I’m about to sit in on a talk in the series How I Write at the Stanford Writing Center. Tonight’s speaker is Fred Turner, who wrote a great book on the emergence of the digital counterculture in the 1960s and beyond.
I’m particularly interested in what he has to say about his writing process since he also lived a life in journalism before returning to grad school and academia. His time in journalism was much more serious and successful…but I’m hoping the experience will still translate.
Oh, wow: I just discovered that the “How I Write” website has an amazing archive of audio and video! Very neat.
How often do we really listen to poetry anymore? Perhaps it is true that contemporary poetry is meant to be read more than to be heard, but I find that once I hear a poet reading his or her own work I can never read it the same way again. That’s right, I’m looking at you, Paul.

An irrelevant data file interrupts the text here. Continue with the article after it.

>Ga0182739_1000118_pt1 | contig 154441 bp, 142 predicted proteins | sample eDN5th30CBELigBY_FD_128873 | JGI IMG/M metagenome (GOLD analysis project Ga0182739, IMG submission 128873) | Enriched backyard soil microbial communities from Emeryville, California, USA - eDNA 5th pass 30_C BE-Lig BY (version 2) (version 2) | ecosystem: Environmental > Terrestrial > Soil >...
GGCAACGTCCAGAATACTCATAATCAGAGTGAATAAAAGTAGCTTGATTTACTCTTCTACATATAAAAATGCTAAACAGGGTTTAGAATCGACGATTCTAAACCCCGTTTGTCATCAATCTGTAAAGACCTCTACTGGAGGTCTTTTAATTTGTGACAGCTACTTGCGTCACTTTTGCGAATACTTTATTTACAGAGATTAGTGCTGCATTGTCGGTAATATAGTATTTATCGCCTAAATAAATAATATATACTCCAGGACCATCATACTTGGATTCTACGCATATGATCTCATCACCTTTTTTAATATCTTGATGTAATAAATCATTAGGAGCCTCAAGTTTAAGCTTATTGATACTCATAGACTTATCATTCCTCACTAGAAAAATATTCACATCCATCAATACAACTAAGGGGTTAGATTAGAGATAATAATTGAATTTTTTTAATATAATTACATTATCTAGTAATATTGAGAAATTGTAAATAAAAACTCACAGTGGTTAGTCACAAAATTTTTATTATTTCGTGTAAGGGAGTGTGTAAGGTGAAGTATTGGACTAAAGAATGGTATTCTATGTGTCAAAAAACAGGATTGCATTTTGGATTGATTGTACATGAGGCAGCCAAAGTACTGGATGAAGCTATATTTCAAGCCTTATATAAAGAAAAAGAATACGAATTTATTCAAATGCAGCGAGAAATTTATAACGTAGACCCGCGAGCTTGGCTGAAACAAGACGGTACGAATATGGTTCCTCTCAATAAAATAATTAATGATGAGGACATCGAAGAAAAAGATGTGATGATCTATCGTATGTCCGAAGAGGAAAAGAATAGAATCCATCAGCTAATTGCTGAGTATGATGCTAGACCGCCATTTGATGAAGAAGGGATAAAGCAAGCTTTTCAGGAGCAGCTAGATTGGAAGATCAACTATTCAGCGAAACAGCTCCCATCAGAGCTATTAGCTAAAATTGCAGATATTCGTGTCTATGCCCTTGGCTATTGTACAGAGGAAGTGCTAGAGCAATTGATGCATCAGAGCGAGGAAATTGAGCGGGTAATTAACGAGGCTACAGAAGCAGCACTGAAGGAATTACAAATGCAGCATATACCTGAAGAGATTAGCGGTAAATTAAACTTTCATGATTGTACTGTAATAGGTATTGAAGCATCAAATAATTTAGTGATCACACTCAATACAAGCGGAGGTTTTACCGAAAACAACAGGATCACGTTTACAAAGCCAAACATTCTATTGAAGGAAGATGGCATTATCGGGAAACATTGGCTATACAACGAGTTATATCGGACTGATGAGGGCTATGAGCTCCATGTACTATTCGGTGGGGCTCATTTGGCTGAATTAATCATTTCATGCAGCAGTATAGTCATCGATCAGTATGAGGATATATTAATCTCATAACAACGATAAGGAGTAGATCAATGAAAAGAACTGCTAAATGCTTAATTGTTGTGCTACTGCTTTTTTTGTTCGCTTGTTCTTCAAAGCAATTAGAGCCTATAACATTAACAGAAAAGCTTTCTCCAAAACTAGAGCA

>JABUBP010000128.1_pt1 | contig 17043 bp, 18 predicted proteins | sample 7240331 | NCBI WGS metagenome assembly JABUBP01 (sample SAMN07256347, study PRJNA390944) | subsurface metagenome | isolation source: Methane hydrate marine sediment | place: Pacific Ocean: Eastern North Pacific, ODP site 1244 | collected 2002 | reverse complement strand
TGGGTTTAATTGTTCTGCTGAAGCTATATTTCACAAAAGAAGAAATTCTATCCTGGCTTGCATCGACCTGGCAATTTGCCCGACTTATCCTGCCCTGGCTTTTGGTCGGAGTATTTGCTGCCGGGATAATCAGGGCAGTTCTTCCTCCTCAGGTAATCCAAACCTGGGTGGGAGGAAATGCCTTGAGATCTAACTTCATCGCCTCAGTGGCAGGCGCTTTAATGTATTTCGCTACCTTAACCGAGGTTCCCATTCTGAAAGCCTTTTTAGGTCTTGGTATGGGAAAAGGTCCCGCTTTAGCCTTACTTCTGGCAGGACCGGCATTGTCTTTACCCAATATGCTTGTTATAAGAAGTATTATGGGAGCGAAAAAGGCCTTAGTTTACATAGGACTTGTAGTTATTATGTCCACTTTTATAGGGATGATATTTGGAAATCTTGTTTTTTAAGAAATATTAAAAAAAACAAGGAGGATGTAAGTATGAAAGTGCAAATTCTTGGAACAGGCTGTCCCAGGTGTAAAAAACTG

The PENNsound poetry site collects audio files from all sorts of interesting people. We’re using it this week in a class to listen to William Carlos Williams reading a few excerpts from Paterson.
Two weeks ago I helped organize “The Extreme Contemporary,” a conference put on by the Center for the Study of the Novel. We had some excellent speakers and some very interesting discussions. I’m hoping to get podcasts of some of the talks up in the near future, but for now you can learn more on the event page.
One of my favorite talks was Alan Liu’s analysis of The Agrippa Project, an early new media “art book” that attempted to embody the ephemerality of digital production. Highlights included fading ink, DNA encoding and a diskette with a self-encrypting poem by William Gibson. He pointed us to a scholarly site that attempts to recapture some of the work’s original glory.
Greetings. This will, I hope, become the site of a new academic blog tying together some of my varied activities around the Stanford campus. For right now, however, please bear with me while I eke out web development time during a very busy winter quarter.